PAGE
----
Toward the Meiji Revolution
The Search for “Civilization” in Nineteenth-Century Japan
Translated by David Noble
Published Titles / History
Published by JPIC | Hardcover | ISBN 978-4-86658-059-3 | 256 pages | 210mm (h) x 148mm (w) | March 2019
About the Book
In 2018, Japan marked the 150th anniversary of the collapse of the Tokugawa shogunate and the establishment of a new government under Emperor Meiji. This was not simply a transfer of political authority but instead signaled revolutionary transformation in Japan, including the abolition of the domains and the formation of a modern nation-state in the years that followed. A period of radical social change was ushered in with the abolition of the class system, the introduction of Western industrial and military technology, the development of mass media, and the establishment of constitutional government.
The impact on Japan of diplomatic, economic, and cultural pressure from the United States and other Western powers from 1853 onward was previously thought to be the immediate catalyst of this “Meiji Revolution.” But Japan’s modern transformation was rooted in a much deeper process of social and intellectual development that gradually unfolded throughout the latter half of the Tokugawa period. Surveying a diverse group of thinkers spanning the Tokugawa and early Meiji years—Ogyū Sorai, Yamagata Bantō, Motoori Norinaga, Rai San’yō, Fukuzawa Yukichi, Takekoshi Yosaburō, and others—this ambitious book liberates modern Japanese history from the stereotypical narrative of “Japanese spirit and Western technique,” offering a detailed examination of the elements in Tokugawa thought and culture that spurred Japan to articulate its own unique conception of civilization during the course of the nineteenth century.
In the latter half of the Tokugawa period, Japan faced many possible alternate paths as it gradually advanced toward its encounter with “civilization”—which could also be described as an encounter with the unknown. This book offers the reader a bird’s-eye view of this process of encounter, which provides a fascinating model for the advancement of understanding and coexistence among the world’s diverse cultures. Exploring the legacy of Japan’s quest for “civilization” in the nineteenth century thus serves as a lens for examining our world today, while also suggesting an alternative narrative to the conventional success stories of Japan’s modernization.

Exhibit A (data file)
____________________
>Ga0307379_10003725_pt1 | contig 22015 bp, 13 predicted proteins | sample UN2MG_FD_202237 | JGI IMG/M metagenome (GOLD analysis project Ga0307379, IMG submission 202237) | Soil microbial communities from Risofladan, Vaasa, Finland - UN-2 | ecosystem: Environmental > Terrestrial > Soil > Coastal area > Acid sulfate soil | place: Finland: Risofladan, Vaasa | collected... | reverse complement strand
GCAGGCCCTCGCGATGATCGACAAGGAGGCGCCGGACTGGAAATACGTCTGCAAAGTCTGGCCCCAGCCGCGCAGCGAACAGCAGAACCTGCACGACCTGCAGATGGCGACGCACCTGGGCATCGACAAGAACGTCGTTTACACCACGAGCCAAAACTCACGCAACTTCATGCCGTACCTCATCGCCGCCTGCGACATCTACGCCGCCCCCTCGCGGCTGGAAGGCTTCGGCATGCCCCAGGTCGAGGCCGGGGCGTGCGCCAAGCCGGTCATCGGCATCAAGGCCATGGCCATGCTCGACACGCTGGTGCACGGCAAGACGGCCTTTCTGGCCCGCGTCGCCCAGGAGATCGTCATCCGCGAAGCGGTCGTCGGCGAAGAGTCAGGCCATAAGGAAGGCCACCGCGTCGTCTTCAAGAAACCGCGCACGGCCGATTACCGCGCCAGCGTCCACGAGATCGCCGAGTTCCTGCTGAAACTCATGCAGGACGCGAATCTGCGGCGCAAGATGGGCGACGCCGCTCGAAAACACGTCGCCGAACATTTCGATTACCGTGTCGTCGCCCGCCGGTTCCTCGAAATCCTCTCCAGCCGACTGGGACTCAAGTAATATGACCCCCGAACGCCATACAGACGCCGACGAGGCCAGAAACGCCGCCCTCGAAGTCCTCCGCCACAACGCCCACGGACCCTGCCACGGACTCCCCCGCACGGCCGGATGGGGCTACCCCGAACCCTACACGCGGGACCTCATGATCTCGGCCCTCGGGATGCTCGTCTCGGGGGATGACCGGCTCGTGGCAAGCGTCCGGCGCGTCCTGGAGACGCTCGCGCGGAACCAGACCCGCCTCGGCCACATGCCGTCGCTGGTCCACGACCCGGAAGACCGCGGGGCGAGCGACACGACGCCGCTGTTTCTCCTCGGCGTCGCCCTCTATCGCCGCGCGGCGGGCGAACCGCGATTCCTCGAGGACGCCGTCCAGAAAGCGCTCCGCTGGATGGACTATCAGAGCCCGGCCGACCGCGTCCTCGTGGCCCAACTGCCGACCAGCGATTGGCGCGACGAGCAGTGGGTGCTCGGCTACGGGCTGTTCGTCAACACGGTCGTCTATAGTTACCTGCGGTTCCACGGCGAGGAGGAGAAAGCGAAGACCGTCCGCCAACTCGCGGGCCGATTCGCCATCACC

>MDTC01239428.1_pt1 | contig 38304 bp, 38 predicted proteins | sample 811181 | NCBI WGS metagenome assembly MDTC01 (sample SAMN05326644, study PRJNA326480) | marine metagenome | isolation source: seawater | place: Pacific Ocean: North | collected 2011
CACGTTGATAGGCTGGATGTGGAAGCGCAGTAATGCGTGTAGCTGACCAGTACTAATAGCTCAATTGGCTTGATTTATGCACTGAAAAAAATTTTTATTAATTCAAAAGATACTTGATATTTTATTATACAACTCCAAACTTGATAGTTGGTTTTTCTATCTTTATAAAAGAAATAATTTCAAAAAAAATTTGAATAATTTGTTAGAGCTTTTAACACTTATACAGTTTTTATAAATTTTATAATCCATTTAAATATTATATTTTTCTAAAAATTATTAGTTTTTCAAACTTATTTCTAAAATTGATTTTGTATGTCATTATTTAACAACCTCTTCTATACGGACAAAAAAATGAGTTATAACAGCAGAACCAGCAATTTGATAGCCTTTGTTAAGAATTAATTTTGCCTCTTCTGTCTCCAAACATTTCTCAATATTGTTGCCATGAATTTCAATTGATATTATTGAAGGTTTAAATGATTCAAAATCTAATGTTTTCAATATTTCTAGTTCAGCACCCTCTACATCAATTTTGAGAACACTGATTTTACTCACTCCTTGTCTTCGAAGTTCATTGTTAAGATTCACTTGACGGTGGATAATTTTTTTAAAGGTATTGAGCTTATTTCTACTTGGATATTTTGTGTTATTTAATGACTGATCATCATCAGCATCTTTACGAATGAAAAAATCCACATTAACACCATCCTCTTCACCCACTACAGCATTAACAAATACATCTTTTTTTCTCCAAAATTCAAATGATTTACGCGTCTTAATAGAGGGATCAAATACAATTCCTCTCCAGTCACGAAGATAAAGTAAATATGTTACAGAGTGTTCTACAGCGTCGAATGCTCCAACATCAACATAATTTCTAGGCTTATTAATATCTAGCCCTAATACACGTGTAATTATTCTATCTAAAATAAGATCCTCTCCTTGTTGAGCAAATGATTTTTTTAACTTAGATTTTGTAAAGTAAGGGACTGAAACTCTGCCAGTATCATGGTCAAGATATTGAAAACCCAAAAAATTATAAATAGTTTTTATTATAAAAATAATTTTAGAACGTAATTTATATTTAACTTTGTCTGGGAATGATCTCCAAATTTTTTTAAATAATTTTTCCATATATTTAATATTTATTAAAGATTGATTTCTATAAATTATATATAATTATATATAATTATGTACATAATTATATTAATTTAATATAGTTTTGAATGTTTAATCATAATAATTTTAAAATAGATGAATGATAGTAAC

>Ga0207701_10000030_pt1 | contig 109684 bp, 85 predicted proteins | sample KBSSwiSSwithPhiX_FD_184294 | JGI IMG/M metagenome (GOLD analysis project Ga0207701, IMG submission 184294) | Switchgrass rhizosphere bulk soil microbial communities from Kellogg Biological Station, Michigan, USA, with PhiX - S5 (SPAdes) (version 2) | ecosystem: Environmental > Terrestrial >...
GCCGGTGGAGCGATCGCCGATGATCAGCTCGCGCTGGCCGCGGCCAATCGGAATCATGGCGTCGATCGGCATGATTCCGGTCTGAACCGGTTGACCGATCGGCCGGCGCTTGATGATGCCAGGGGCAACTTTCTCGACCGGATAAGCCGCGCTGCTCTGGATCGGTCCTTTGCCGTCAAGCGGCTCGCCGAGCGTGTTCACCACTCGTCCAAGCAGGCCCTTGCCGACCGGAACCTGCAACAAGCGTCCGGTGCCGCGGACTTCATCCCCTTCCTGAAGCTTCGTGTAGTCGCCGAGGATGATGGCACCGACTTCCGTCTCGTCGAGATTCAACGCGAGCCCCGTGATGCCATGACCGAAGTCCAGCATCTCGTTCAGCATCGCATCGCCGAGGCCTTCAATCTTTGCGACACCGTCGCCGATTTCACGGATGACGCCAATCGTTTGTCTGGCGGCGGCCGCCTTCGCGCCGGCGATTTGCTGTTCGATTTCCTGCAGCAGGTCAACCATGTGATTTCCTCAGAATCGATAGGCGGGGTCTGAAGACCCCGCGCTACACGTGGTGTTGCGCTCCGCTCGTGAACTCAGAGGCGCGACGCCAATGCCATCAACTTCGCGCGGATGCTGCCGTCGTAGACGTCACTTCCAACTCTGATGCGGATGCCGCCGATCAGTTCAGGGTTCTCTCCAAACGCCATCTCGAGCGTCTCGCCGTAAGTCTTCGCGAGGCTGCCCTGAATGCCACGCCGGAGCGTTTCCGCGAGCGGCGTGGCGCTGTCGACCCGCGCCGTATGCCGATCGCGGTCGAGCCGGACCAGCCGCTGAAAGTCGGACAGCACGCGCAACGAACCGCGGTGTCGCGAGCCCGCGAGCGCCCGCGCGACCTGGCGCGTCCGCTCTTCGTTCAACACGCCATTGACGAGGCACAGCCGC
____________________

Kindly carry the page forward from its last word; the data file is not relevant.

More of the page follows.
About the Author
Karube Tadashi (b. 1965) is a professor in the School of Legal and Political Studies at the University of Tokyo, where he earned his Doctor of Laws (LL.D.). He is a specialist in the history of Japanese political thought, and his published works include Hikari no ryōkoku: Watsuji Tetsurō [Domain of Light: Watsuji Tetsurō]; Utsuriyuku “kyōyō” [Cultivation of Humanity and Its Changing Forms]; Kagami no naka no hakumei [Through a Glass Darkly], winner of the Mainichi Book Review Prize; Rekishi to iu hifu [The Membrane of History]; Seijigaku (Hyūmanitīzu) [Political Theory (Humanities)]; Abe Kōbō no toshi [The City in Abe Kōbō]; Chitsujo no yume: Seiji shisō ronshū [The Dream of Order: Essays on Political Thought]; and Monogatari Iwanami Shoten hyakunen-shi 3: Sengo kara hanarete [A Narrative Centennial History of Iwanami Books: Farewell to the Postwar Era]. Maruyama Masao: Riberaristuto no shōzō, winner of the Suntory Prize for Social Sciences and the Humanities, was published in English as Maruyama Masao and the Fate of Liberalism in Twentieth-Century Japan.
1965年、東京都生まれ。東京大学法学部教授。東京大学大学院法学政治学研究科博士課程修了。専門は日本政治思想史。著書に、『光の領国 和辻哲郎』、『丸山眞男―リベラリストの肖像』（サントリー学芸賞）、『移りゆく「教養」』、『鏡のなかの薄明』（毎日書評賞）、『歴史という皮膚』、『政治学（ヒューマニティーズ）』、『安部公房の都市』、『秩序の夢―政治思想論集』、『物語岩波書店百年史 3―「戦後」から離れて』など。
Original Japanese Version / 原書情報
苅部 直 著